13 Gifts Read online

“Hey, you like Jake Harrison?” she asks, apparently not noticing my Olympics-worthy leap.

  We both stare down at my poster, me trying not to faint from fear, her grinning. “I like him, too,” she says. “Why don’t you put it on the wall?”

  She reaches down for the poster, but I’m too fast. I quickly shut the lid, just barely missing her fingertips. “I’ll do it while you’re at school. Your book’s not there, sorry.”

  She sighs. “That’s okay. It just means I’ll be Emily B today. When you forget your books, you lose points.”

  “You’ll always just be Emily to me,” I joke, hoping to distract her as I push the suitcase under the bed with my toe. Had she really gone in there to look for her book or did she suspect something? Her expression seems sincere, but I don’t know her well enough to know how good a liar she might be.

  She glances over at the clock, then begins rushing around the room shoving various objects into her book bag. My legs are too wobbly to stand much longer, so I sit on the edge of the bed and watch.

  Aunt Bethany walks in, fully dressed and made up already. “Hi, girls. Tara, did you sleep okay?”

  “Yes, great,” I reply, perhaps a little too quickly. “I mean, the bed’s really comfortable.” I inwardly groan. What a stupid thing to say.

  “Good. I know it’s hard to adjust to a new place. Emily, Dad’s downstairs waiting to take you. I’m just going to talk to Tara for a few minutes.”

  Emily dashes out of the room calling out her good-byes. I place my hands on my lap, telling myself not to worry; Aunt Bethany doesn’t know anything about the comic. How could she? Unless … could there have been security cameras in that room? What if they’d watched the whole thing from their bedside table?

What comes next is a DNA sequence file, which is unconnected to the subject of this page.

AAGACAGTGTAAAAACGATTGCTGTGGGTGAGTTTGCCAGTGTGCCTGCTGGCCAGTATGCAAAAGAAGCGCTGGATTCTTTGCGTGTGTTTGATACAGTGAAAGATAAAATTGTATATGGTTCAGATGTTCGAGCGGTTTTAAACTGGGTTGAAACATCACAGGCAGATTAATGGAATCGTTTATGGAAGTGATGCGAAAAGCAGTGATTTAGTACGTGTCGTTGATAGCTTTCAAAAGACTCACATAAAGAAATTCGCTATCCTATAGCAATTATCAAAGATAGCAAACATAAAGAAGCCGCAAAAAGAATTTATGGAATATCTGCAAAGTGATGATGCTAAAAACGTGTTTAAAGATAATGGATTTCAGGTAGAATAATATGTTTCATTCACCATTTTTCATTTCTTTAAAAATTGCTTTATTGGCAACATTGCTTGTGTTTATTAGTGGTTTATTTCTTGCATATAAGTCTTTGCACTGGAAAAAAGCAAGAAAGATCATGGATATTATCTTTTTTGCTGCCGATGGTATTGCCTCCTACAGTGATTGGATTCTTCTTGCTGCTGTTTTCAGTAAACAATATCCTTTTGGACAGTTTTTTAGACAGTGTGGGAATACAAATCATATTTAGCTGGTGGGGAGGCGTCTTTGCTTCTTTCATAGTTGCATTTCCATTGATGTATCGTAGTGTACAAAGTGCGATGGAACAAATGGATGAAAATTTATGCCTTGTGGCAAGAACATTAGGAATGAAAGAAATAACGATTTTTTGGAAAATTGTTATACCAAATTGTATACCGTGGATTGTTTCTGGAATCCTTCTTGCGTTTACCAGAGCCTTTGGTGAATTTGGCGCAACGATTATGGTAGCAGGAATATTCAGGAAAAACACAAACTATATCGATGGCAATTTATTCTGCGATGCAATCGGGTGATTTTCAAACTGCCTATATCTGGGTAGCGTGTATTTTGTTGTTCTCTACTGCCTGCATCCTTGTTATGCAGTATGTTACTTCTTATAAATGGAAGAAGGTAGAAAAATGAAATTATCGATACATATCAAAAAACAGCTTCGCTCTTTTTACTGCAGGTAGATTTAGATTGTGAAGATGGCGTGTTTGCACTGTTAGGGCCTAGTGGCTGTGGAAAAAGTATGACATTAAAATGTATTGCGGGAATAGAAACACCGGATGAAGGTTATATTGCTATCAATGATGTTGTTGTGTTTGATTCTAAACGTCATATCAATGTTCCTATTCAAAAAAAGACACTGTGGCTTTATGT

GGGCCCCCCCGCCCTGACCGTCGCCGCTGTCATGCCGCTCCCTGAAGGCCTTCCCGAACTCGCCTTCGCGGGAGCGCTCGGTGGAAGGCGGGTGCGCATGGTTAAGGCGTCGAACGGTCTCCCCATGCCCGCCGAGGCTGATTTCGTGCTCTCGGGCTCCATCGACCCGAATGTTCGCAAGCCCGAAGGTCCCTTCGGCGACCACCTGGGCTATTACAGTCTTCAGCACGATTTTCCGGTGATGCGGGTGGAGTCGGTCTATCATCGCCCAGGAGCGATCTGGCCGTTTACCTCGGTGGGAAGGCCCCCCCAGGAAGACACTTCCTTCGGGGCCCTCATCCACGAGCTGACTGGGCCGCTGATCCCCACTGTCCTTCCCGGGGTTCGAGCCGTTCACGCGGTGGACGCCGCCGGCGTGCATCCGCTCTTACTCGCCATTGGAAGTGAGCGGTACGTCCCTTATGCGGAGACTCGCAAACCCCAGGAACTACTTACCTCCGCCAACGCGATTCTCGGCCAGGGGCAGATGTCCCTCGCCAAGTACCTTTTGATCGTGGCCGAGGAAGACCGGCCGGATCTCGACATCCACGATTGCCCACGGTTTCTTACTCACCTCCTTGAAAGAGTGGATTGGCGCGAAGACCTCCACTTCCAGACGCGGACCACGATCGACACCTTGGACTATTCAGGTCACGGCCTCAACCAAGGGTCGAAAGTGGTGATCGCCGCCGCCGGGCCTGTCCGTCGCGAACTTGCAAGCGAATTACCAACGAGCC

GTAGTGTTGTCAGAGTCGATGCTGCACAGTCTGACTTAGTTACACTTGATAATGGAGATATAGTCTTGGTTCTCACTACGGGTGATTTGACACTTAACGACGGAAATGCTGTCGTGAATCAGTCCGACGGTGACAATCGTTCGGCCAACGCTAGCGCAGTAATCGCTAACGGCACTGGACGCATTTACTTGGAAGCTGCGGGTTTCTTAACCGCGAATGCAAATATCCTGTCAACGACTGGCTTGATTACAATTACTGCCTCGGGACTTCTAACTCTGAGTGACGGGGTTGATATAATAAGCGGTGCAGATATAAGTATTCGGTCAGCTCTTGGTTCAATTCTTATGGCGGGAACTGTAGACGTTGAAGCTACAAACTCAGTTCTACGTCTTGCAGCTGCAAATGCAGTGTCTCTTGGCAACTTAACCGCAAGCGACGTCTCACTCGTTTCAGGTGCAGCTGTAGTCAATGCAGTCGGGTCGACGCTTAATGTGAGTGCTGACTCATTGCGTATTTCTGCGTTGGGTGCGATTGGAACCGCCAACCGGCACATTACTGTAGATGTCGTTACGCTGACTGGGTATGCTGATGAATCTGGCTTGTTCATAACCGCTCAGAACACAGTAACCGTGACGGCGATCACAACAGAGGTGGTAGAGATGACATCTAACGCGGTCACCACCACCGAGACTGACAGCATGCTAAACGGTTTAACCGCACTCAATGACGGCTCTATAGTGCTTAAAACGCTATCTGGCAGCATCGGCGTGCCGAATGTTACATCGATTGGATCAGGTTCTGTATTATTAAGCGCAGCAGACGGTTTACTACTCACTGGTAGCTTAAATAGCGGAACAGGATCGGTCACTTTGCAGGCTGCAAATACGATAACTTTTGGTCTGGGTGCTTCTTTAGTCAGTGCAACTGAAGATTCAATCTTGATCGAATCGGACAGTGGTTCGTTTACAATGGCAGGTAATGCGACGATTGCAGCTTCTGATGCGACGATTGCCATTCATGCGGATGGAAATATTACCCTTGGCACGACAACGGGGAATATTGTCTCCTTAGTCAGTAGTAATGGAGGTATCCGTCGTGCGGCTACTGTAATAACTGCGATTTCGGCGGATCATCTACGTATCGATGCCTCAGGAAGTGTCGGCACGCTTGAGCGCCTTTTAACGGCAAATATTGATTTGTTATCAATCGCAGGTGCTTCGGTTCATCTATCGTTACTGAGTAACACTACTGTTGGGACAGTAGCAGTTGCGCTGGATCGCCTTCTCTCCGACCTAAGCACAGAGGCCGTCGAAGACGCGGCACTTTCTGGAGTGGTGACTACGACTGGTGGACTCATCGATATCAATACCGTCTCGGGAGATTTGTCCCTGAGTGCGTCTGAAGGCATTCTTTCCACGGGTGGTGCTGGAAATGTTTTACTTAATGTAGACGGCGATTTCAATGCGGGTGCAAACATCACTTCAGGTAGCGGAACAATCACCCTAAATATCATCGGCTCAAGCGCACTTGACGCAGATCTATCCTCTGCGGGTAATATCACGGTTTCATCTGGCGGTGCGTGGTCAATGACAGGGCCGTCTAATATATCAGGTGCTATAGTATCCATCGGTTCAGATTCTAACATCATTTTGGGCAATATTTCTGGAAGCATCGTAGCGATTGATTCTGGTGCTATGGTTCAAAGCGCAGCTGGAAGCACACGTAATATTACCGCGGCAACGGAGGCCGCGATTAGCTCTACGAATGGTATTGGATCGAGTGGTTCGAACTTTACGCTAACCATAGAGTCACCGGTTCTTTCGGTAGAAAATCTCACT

“This came for you this morning,” Aunt Bethany says, handing me a folded piece of paper. “It’s an e-mail from one of your teachers.”

  I never thought I’d feel so relieved to see a homework assignment. “Thanks.” I don’t open the paper yet because I can see she has more for me.

  “I wanted to give you this, so you can come and go as you please.” She places a silver key in my hand. It’s attached to one of those stretchy bands so I can wear it on my wrist. I push it on there now, right next to the red rope bracelet. I see Aunt Bethany looking at the friendship bracelet with that same puzzled look as when she first saw it. Then she shrugs and gets up. “Well, you have our phone numbers if you need to reach us. You have the run of the house, and if you go out, just leave a note. Do you want me to drive you to the diner to meet Rory and her friends later?”

  I shake my head. “I figured I’d ride Emily’s bike, if that’s okay.”

  “You know the way already?”

  I nod. “With all the new towns I’ve lived in, I’ve had a lot of practice learning my way around new places.”

  Aunt Bethany’s face softens. “Moving all the time must be hard. Molly never used to have this need to always be on the go. I don’t know where it came from. Is it your dad?”

  I shake my head. “It’s always Mom’s decision. Out of nowhere, she’ll decide we have to pack up and move. But I’m pretty sure we’re going to stay where we are for a while now.”

  “Good!” she says, leaning over to pat my arm. “I hope you’re right.” She leaves me in the room, shaking her head as she goes, mumbling about how it’s a shame not to give a child roots. I sit there until I hear her car pull out of the driveway. Then I spring into action. I wash up, get dressed, and grab the little backpack Dad gave me. I take a minute to look at the comic before sliding it inside the backpack. The Fantastic Four. I know a little about that one. I think the lady can turn invisible and the one guy is, like, made out of rocks or something. And one guy stretches? I’m tempted to read it, but I don’t want to risk smudging the pages or anything. The cover states that this is issue #12, and that it was printed in 1961. That sure sounds old enough to be worth $200.